Hemoglobin values of < 10 g/dl were observed in 34% of patients who received telaprevir combination treatment and in 14% of patients who received peginterferon alfa and ribavirin. In placebo-controlled Phase 2 and 3 trials, 1.9% of patients discontinued telaprevir alone due to anemia, and 0.9% of patients discontinued INCIVO combination treatment due to anemia compared to 0.5% receiving peginterferon alfa and ribavirin.[7]

About HCV

Hepatitis C (HCV) is a contagious liver disease which is spread through blood-to-blood contact and is usually symptomless at the outset.[8] With an estimated 150 million people infected worldwide,[9] and three to four million people newly infected each year, HCV puts a significant burden on patients and society.[10] Estimations indicate that HCV kills more than 350,000 people worldwide per year, accounting for approximately 1% of deaths worldwide.[9] It is the world’s primary cause of cirrhosis and liver cancer[11] with an estimated 20-30% of patients developing liver cirrhosis[12] and a further 7% developing liver cancer.[13] The estimated annual cost of HCV (medical and work loss) is more than $1 billion in the U.S. alone.[14]

About Janssen

At Janssen, we are dedicated to addressing and solving some of the most important unmet medical needs of our time in infectious diseases and vaccines, oncology, immunology, neuroscience, and cardiovascular and metabolic diseases. Driven by our commitment to patients, we develop innovative products, services and healthcare solutions to help people throughout the world.  Please visit for more information.



  1. Sievert W et al. Adherence with Telaprevir BID vs. Q8h Dosing in Treatment Naive HCV-infected Patients: Results from the Phase III OPTIMIZE Study. J Hepatol 2013; 58(Suppl 1): S373.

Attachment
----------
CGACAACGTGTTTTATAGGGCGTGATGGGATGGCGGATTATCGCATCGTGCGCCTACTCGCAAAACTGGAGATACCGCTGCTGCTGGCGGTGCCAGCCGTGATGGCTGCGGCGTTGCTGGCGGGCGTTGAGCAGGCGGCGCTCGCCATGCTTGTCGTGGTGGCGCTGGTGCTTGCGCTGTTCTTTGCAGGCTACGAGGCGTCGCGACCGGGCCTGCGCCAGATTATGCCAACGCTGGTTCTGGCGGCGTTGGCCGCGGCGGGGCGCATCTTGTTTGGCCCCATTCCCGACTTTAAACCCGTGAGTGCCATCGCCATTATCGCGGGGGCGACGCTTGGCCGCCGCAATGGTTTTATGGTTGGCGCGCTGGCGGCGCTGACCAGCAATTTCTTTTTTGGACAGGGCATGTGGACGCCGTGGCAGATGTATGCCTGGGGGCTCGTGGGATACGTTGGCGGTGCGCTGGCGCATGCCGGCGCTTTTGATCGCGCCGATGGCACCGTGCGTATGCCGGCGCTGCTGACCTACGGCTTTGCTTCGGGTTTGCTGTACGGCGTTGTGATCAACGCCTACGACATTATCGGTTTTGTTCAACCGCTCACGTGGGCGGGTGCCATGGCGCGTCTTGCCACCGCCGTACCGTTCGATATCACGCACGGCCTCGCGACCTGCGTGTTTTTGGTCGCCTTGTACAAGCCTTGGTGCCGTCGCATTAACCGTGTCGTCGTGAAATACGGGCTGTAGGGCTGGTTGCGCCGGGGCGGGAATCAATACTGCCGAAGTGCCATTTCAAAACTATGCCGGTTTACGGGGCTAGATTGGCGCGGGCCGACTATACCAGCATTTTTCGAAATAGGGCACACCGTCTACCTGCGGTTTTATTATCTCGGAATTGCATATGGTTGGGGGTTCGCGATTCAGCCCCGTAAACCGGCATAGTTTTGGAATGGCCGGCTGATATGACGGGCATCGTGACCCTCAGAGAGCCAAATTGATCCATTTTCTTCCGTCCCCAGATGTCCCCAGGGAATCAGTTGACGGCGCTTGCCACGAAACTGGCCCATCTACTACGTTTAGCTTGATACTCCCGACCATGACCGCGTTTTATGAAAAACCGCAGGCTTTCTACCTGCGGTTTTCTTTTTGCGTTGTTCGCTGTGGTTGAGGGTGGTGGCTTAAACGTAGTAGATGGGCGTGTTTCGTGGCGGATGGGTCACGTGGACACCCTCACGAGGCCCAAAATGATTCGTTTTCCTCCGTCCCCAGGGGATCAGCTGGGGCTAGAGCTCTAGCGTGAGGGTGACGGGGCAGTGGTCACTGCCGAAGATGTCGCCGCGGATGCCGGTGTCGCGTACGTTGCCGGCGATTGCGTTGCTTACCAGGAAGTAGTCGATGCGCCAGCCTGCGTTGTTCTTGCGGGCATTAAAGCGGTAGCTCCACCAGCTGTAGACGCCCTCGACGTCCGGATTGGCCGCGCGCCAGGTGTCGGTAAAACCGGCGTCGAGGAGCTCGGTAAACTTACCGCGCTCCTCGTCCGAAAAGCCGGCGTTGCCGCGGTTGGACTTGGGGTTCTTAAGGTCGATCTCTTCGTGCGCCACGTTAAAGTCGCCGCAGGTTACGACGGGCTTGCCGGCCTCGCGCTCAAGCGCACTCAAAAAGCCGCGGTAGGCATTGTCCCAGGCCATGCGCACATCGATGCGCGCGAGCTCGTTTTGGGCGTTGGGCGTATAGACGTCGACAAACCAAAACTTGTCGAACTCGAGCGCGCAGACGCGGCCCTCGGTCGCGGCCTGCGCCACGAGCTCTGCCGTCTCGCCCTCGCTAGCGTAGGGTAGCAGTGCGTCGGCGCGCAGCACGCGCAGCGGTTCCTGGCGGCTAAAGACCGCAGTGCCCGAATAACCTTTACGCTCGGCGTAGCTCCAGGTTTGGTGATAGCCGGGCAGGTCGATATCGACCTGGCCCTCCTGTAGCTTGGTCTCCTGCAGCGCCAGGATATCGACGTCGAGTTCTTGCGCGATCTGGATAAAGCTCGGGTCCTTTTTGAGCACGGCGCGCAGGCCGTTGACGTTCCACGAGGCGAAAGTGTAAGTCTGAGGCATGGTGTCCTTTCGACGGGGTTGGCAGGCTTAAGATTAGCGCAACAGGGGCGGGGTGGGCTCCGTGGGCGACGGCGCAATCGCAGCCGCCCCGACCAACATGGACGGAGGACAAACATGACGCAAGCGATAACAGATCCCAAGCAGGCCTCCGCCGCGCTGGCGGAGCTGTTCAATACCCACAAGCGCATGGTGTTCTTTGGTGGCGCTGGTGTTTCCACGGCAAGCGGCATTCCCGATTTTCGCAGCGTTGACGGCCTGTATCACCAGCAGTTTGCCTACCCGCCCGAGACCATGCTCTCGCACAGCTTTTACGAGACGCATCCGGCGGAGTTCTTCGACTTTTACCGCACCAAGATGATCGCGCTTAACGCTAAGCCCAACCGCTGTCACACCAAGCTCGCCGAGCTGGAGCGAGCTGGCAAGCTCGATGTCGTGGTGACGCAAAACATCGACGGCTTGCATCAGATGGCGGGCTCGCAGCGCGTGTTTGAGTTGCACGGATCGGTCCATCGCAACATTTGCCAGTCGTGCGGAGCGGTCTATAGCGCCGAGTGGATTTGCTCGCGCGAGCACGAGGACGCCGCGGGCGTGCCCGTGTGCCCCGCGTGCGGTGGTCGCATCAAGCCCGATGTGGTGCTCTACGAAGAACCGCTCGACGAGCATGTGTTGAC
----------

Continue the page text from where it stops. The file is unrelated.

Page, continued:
2. Buti M, Agarwal K, Horsmans Y, et al. OPTIMIZE Trial: Non-inferiority of twice-daily telaprevir versus administration of every 8 hours in treatment-naïve, genotype 1 HCV infected patients. 2012. American Association for the Study of Liver Diseases (AASLD) Abstract. (Final ID: LB-8).
  3. Horsmans Y, Brown Jr. RS, Buti M, et al. Safety and efficacy of twice daily versus every 8 hour telaprevir with peginterferon/ribavirin (PR) in patients with cirrhosis. 2013. European Association for the Study of the Liver (EASL) Abstract 862.
  4. Casey L C, Lee W M. Hepatitis C Virus Therapy Update 2013. Curr Opin Gastroenterol. 2013;29(3):243-249.
  5. Janssen data on file.
  6. Sherman K, et al. Duration of Initial Telaprevir Treatment for HCV Infection: A phase 3 study of treatment duration. N Engl J Med. 2011;365:1014-24.
  7. INCIVO® Summary of Product Characteristics updated 2013.
  8. Centers for Disease Control and Prevention. Hepatitis C FAQs. Available at: (last accessed May 2013).
  9. World Health Organization. Hepatitis C Fact Sheet. Available at: (last accessed May 2013).
  10. WHO. State of the art of vaccine research and development. Viral Cancers. Available at: (last accessed May 2013).
  11. Rosen HR. Clinical practice. Chronic hepatitis C infection. N Engl J Med. 2011 Jun 23;364(25):2429-38.
  12. Hep C Trust: Overview of Stages. Available at: (last accessed May 2013).
  13. Blachier M, Leleu H, Peck-Radosavljevic M, et al. The Burden of liver disease in Europe: A review of available epidemiological data. European Association for the Study of the Liver 2013.
  14. El Khoury A, Klimack W, Wallace C, et al. Economic burden of hepatitis C-associated diseases in the United States. J Viral Hep.  2012 March;19:153-160

Source: Janssen Infectious Diseases-Diagnostics BVBA

Medical & Health

Leave a Reply

Your email address will not be published.